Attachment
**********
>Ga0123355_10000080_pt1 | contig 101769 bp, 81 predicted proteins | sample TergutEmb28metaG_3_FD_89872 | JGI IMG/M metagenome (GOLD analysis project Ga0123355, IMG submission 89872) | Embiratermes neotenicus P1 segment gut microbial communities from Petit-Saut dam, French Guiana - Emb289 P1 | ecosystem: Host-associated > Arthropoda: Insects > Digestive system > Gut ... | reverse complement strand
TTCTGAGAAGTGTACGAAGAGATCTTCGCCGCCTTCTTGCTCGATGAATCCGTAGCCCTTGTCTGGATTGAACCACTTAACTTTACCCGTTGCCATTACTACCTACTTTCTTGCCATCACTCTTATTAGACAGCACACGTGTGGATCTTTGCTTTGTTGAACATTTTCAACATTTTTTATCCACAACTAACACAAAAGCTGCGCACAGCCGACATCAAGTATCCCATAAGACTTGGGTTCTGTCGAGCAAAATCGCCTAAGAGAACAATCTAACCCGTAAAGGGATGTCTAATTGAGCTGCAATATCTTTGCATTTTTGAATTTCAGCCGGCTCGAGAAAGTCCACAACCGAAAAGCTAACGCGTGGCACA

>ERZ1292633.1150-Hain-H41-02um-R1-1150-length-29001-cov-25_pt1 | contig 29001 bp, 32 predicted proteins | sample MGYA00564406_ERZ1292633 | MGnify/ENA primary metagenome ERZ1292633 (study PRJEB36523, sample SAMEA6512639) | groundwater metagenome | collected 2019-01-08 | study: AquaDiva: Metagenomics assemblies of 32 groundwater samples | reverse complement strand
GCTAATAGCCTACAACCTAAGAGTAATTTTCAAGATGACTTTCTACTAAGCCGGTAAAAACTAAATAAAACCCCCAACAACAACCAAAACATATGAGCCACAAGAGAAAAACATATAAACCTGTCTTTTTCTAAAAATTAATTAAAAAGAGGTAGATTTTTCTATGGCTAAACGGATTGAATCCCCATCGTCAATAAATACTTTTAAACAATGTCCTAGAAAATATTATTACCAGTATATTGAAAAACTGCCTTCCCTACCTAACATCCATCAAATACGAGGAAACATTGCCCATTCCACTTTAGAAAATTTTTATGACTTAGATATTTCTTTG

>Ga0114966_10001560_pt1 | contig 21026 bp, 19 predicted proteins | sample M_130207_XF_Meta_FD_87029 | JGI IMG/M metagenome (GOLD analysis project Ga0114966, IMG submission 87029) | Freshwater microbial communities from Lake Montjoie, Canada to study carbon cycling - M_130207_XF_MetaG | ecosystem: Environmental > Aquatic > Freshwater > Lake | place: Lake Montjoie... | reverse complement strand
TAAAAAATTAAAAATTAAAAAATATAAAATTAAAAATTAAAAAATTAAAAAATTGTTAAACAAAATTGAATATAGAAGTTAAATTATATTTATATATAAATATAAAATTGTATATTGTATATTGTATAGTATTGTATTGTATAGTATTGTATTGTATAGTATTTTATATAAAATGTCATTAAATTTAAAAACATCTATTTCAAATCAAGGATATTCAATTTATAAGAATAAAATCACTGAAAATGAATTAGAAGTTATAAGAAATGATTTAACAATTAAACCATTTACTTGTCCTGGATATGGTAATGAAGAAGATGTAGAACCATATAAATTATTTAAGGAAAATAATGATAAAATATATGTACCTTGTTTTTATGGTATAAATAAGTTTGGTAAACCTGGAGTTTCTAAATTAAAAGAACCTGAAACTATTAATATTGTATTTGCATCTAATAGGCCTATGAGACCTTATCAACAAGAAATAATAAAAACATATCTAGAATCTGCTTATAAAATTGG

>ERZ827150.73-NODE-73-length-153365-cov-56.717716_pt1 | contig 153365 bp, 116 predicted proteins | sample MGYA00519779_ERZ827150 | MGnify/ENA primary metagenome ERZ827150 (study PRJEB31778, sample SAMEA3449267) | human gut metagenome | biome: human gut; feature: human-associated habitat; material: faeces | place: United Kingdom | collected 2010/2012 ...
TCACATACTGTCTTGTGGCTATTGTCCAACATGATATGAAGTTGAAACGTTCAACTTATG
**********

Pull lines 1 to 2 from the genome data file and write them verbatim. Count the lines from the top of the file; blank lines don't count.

>Ga0123355_10000080_pt1 | contig 101769 bp, 81 predicted proteins | sample TergutEmb28metaG_3_FD_89872 | JGI IMG/M metagenome (GOLD analysis project Ga0123355, IMG submission 89872) | Embiratermes neotenicus P1 segment gut microbial communities from Petit-Saut dam, French Guiana - Emb289 P1 | ecosystem: Host-associated > Arthropoda: Insects > Digestive system > Gut ... | reverse complement strand
TTCTGAGAAGTGTACGAAGAGATCTTCGCCGCCTTCTTGCTCGATGAATCCGTAGCCCTTGTCTGGATTGAACCACTTAACTTTACCCGTTGCCATTACTACCTACTTTCTTGCCATCACTCTTATTAGACAGCACACGTGTGGATCTTTGCTTTGTTGAACATTTTCAACATTTTTTATCCACAACTAACACAAAAGCTGCGCACAGCCGACATCAAGTATCCCATAAGACTTGGGTTCTGTCGAGCAAAATCGCCTAAGAGAACAATCTAACCCGTAAAGGGATGTCTAATTGAGCTGCAATATCTTTGCATTTTTGAATTTCAGCCGGCTCGAGAAAGTCCACAACCGAAAAGCTAACGCGTGGCACA